Originally published at customerservant.com. You can comment here or there.

Here’s something to enhance the enjoyment of your Independence Day weekend.
Open trackbacks, all weekend long, until midnight Tuesday.
Just link to this post, and send a trackback by adding /trackback to the end of the permalink, and you’ll be linked as well.
Thanks to Bernie for the idea.

Originally published at customerservant.com. You can comment here or there.

Tomorrow is family fun day at work.
They might as well call it “Family Fund Day,” because they’re charging for at least some of the activities, from what I’ve been told.
They’re doing things like having a dunking booth, playing basketball and football, and cooking out.
Mr. Frodo is supposed to be in the booth from 13:00 to 14:00, and I’m so tempted to pee in an empty water bottle tomorrow morning just after I get up, and take it to work so I can pour it in there before he takes his perch.
Today I attempted to go through the training for The Source, which is one of the “resources” we have to use during calls.
It was inaccessible for the most part, because it consisted of a lot of graphics you were supposed to click on, as well as simulations.
Then there was the fun part of explaining to the trainer that Jaws wasn’t working with the training simulator.
Once again, the client took no consideration of accessibility issues, and they can’t say they didn’t know.
I was surprised at how much that realization stung.
It’s like not being allowed to play in all the reindeer games, except it’s not a game, it’s work, and once again I’ve been shut out.
I thought I had gotten used to that by now, but apparently not.
I just don’t get how people can go through their lives being, (as John puts it), aggressively ignorant.
Sometimes I think ignorant is too nice.
They just don’t give a fuck.
I wonder how they would like it if it was them in this situation?
But anyway, on to lighter things, like making Mr. Frodo’s dunking experience a memorable one.
I can’t figure out how I’d pull it off.
I’m too conspicuous.
I’d go out there, and someone would think I’m lost.
“Oh no, don’t mind me, just pouring a little food coloring in.”
Man, if I had some food coloring, I could have so much fun.
We could just tell him someone had a really bad accident after he finished his turn.
I’d like to get a picture of the look on his face after that one.
“One bottle of food coloring, $1; One opportunity to take a shot at dunking, $1; Mr. Frodo finding out someone had an accident in the water, priceless.”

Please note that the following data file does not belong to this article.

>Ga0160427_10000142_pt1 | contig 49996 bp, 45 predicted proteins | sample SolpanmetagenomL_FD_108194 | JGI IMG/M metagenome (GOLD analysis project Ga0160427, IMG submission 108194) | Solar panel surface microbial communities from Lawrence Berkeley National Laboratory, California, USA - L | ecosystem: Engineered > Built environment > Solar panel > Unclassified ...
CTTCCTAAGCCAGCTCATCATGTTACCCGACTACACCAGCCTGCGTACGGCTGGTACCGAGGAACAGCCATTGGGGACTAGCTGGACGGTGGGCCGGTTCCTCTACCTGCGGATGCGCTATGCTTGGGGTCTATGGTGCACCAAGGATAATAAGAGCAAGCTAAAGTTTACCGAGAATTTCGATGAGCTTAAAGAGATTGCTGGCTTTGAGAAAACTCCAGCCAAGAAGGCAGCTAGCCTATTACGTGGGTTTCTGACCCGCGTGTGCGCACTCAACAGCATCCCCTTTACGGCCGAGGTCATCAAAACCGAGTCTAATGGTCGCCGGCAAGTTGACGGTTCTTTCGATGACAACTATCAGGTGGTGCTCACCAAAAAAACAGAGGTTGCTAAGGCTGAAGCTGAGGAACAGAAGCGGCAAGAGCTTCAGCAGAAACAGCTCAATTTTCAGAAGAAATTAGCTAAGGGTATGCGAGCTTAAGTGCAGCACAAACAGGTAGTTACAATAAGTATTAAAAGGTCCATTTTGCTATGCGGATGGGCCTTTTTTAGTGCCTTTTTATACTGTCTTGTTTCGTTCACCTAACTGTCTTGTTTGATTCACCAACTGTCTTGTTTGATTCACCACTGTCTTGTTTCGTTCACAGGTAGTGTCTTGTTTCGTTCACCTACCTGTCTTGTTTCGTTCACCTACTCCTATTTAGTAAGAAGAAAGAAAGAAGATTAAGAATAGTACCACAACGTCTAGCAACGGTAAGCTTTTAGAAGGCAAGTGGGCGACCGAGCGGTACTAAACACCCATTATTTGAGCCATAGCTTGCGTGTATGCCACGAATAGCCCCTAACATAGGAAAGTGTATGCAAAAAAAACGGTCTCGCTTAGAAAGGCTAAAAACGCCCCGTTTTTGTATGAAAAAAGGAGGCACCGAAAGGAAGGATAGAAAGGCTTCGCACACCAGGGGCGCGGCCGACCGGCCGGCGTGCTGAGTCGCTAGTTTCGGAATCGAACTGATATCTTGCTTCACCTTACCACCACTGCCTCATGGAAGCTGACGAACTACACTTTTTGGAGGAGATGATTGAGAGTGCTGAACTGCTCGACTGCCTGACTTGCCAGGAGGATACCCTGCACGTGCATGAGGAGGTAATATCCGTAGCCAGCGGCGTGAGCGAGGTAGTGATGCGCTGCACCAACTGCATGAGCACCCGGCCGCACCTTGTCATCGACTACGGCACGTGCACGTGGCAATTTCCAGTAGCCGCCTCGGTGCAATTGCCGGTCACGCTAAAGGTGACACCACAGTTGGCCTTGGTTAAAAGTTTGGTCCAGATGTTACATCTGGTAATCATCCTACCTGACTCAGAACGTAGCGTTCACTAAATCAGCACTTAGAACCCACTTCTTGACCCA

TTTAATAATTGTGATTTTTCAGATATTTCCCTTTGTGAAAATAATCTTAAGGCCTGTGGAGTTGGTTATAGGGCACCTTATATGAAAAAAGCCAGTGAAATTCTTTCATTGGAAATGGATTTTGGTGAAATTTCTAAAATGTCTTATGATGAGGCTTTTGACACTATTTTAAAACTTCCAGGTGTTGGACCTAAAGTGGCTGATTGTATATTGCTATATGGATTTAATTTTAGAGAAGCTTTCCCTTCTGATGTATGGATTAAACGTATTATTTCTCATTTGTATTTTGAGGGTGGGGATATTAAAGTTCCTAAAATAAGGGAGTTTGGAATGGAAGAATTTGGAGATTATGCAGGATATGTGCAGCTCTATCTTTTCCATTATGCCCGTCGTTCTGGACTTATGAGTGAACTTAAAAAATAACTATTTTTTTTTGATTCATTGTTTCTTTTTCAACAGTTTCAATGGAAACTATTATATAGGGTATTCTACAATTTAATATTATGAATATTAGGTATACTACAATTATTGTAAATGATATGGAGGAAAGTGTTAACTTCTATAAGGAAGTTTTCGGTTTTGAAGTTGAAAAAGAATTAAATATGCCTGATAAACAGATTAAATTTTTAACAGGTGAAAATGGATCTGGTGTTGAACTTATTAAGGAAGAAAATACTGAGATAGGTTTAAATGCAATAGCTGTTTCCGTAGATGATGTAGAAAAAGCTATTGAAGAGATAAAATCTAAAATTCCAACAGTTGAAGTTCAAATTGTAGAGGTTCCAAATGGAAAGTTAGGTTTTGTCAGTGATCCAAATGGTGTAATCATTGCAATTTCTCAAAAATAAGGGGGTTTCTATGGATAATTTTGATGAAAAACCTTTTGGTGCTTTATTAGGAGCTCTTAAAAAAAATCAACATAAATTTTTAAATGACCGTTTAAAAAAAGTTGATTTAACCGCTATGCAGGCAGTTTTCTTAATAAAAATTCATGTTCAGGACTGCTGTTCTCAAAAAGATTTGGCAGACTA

I know all of this sounds really evil, but if you met him, you’d understand.
He makes everyone’s life difficult just because he can, and he thinks blindness is contagious.
At least that’s how he acts.
I also know I’ll never get to do anything like this, but one can dream.
And with that, good night all.

Originally published at customerservant.com. You can comment here or there.

“I believe the resistance (fighters) should not be content with taking one Israeli soldier as a prisoner,” Osama Hamdan, Hamas’ representative in Lebanon,
who is close to Hamas’ political bureau chief Khaled Mashaal, told Al-Manar television in Beirut.

Mashaal’s deputy, Moussa Abu Marzouk, told AP in Damascus, “This soldier is a prisoner of war.”

(source)
This is an opportunity if ever their was one for Israel to declare all-out war, and deal with the Palestinians accordingly.
If they want to play terrorist state, then fine, let’s treat them like a terrorist state.
No one on their side is even pretending to speak out against this, which makes them all responsible.
I think it’s time for the Israelis to start sending Hamasnicks to meet their seventy-two virgins.
This is exactly what the opponents of the expulsion warned against before it happened last year.
I also believe the international community needs to keep its collective mouth shut and let Israel deal with the terrorist problem that has ballooned in her back yard due to the insistance of said community that if only Israel would leave Gaza, then things would get better, and the Palestinians could practice their right to self-determination.